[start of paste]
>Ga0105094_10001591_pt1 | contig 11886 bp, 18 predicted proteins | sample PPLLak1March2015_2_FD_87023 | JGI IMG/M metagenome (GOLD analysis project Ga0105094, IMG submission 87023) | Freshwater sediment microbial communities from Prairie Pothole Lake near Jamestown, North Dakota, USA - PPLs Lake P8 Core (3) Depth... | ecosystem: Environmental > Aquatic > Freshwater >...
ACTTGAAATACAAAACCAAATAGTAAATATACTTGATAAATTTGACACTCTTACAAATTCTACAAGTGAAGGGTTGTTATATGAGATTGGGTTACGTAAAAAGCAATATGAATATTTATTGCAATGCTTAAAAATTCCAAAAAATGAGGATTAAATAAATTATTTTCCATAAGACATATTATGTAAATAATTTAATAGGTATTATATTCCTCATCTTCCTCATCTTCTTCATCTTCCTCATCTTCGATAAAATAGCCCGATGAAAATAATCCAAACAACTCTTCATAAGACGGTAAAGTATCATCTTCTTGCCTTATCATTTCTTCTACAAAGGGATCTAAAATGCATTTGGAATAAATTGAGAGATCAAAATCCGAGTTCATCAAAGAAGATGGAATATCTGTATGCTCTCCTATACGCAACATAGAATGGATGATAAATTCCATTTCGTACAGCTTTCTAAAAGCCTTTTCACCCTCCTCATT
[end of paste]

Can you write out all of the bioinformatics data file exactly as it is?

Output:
>Ga0105094_10001591_pt1 | contig 11886 bp, 18 predicted proteins | sample PPLLak1March2015_2_FD_87023 | JGI IMG/M metagenome (GOLD analysis project Ga0105094, IMG submission 87023) | Freshwater sediment microbial communities from Prairie Pothole Lake near Jamestown, North Dakota, USA - PPLs Lake P8 Core (3) Depth... | ecosystem: Environmental > Aquatic > Freshwater >...
ACTTGAAATACAAAACCAAATAGTAAATATACTTGATAAATTTGACACTCTTACAAATTCTACAAGTGAAGGGTTGTTATATGAGATTGGGTTACGTAAAAAGCAATATGAATATTTATTGCAATGCTTAAAAATTCCAAAAAATGAGGATTAAATAAATTATTTTCCATAAGACATATTATGTAAATAATTTAATAGGTATTATATTCCTCATCTTCCTCATCTTCTTCATCTTCCTCATCTTCGATAAAATAGCCCGATGAAAATAATCCAAACAACTCTTCATAAGACGGTAAAGTATCATCTTCTTGCCTTATCATTTCTTCTACAAAGGGATCTAAAATGCATTTGGAATAAATTGAGAGATCAAAATCCGAGTTCATCAAAGAAGATGGAATATCTGTATGCTCTCCTATACGCAACATAGAATGGATGATAAATTCCATTTCGTACAGCTTTCTAAAAGCCTTTTCACCCTCCTCATT